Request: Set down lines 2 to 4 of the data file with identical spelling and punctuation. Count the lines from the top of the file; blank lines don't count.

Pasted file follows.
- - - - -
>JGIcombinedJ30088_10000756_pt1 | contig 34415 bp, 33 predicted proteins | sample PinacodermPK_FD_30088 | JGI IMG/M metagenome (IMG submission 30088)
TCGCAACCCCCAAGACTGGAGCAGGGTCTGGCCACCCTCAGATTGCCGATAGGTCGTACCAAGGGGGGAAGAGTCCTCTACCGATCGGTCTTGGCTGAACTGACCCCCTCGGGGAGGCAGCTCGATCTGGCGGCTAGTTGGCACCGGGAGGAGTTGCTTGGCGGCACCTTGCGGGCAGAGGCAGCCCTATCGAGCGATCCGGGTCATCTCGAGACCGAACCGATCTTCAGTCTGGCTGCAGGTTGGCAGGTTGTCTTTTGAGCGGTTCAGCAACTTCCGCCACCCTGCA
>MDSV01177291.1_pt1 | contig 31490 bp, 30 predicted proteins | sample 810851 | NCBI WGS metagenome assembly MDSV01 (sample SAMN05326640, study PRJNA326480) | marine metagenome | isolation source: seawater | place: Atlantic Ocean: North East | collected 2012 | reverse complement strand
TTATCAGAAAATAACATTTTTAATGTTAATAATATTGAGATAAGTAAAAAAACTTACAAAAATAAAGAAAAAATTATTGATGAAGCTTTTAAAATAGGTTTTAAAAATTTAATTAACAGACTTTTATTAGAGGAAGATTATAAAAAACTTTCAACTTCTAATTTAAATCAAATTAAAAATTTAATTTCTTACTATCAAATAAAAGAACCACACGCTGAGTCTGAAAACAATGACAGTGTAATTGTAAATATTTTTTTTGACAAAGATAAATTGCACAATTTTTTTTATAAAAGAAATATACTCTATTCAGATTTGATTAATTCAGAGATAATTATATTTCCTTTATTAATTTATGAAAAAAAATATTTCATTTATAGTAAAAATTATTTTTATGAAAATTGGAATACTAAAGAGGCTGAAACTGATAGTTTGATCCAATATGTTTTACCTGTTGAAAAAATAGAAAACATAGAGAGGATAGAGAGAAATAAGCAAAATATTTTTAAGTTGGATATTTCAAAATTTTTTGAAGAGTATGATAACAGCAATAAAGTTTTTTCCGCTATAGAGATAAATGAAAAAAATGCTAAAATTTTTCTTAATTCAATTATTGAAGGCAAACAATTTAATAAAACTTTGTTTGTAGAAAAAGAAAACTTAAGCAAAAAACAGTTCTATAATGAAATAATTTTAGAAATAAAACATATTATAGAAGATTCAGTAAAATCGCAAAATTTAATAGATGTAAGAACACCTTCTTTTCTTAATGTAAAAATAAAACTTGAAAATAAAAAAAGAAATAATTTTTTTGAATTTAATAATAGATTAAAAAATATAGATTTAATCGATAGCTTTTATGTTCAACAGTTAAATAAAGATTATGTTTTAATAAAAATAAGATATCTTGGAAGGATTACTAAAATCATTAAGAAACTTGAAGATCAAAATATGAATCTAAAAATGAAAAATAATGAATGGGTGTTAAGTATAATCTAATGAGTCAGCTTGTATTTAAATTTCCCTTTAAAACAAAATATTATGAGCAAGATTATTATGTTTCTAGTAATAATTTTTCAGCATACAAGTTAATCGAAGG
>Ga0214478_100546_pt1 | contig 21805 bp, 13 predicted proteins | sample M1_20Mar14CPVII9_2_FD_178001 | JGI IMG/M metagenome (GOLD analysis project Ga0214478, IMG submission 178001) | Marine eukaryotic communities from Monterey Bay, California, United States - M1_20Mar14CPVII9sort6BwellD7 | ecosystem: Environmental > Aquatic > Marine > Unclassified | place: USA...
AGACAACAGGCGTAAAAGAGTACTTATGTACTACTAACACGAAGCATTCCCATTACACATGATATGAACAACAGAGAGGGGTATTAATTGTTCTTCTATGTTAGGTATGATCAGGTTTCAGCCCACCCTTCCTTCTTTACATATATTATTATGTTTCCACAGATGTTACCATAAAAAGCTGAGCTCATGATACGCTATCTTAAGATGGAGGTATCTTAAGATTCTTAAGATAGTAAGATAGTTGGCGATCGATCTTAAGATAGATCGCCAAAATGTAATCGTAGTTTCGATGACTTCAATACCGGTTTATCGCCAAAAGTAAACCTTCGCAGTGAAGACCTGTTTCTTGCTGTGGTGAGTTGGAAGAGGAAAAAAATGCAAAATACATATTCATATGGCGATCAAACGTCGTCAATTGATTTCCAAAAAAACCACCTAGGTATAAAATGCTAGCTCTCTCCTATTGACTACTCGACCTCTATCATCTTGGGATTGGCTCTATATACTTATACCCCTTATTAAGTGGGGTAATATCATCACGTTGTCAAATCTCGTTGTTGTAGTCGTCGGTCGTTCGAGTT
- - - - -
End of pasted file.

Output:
TCGCAACCCCCAAGACTGGAGCAGGGTCTGGCCACCCTCAGATTGCCGATAGGTCGTACCAAGGGGGGAAGAGTCCTCTACCGATCGGTCTTGGCTGAACTGACCCCCTCGGGGAGGCAGCTCGATCTGGCGGCTAGTTGGCACCGGGAGGAGTTGCTTGGCGGCACCTTGCGGGCAGAGGCAGCCCTATCGAGCGATCCGGGTCATCTCGAGACCGAACCGATCTTCAGTCTGGCTGCAGGTTGGCAGGTTGTCTTTTGAGCGGTTCAGCAACTTCCGCCACCCTGCA
>MDSV01177291.1_pt1 | contig 31490 bp, 30 predicted proteins | sample 810851 | NCBI WGS metagenome assembly MDSV01 (sample SAMN05326640, study PRJNA326480) | marine metagenome | isolation source: seawater | place: Atlantic Ocean: North East | collected 2012 | reverse complement strand
TTATCAGAAAATAACATTTTTAATGTTAATAATATTGAGATAAGTAAAAAAACTTACAAAAATAAAGAAAAAATTATTGATGAAGCTTTTAAAATAGGTTTTAAAAATTTAATTAACAGACTTTTATTAGAGGAAGATTATAAAAAACTTTCAACTTCTAATTTAAATCAAATTAAAAATTTAATTTCTTACTATCAAATAAAAGAACCACACGCTGAGTCTGAAAACAATGACAGTGTAATTGTAAATATTTTTTTTGACAAAGATAAATTGCACAATTTTTTTTATAAAAGAAATATACTCTATTCAGATTTGATTAATTCAGAGATAATTATATTTCCTTTATTAATTTATGAAAAAAAATATTTCATTTATAGTAAAAATTATTTTTATGAAAATTGGAATACTAAAGAGGCTGAAACTGATAGTTTGATCCAATATGTTTTACCTGTTGAAAAAATAGAAAACATAGAGAGGATAGAGAGAAATAAGCAAAATATTTTTAAGTTGGATATTTCAAAATTTTTTGAAGAGTATGATAACAGCAATAAAGTTTTTTCCGCTATAGAGATAAATGAAAAAAATGCTAAAATTTTTCTTAATTCAATTATTGAAGGCAAACAATTTAATAAAACTTTGTTTGTAGAAAAAGAAAACTTAAGCAAAAAACAGTTCTATAATGAAATAATTTTAGAAATAAAACATATTATAGAAGATTCAGTAAAATCGCAAAATTTAATAGATGTAAGAACACCTTCTTTTCTTAATGTAAAAATAAAACTTGAAAATAAAAAAAGAAATAATTTTTTTGAATTTAATAATAGATTAAAAAATATAGATTTAATCGATAGCTTTTATGTTCAACAGTTAAATAAAGATTATGTTTTAATAAAAATAAGATATCTTGGAAGGATTACTAAAATCATTAAGAAACTTGAAGATCAAAATATGAATCTAAAAATGAAAAATAATGAATGGGTGTTAAGTATAATCTAATGAGTCAGCTTGTATTTAAATTTCCCTTTAAAACAAAATATTATGAGCAAGATTATTATGTTTCTAGTAATAATTTTTCAGCATACAAGTTAATCGAAGG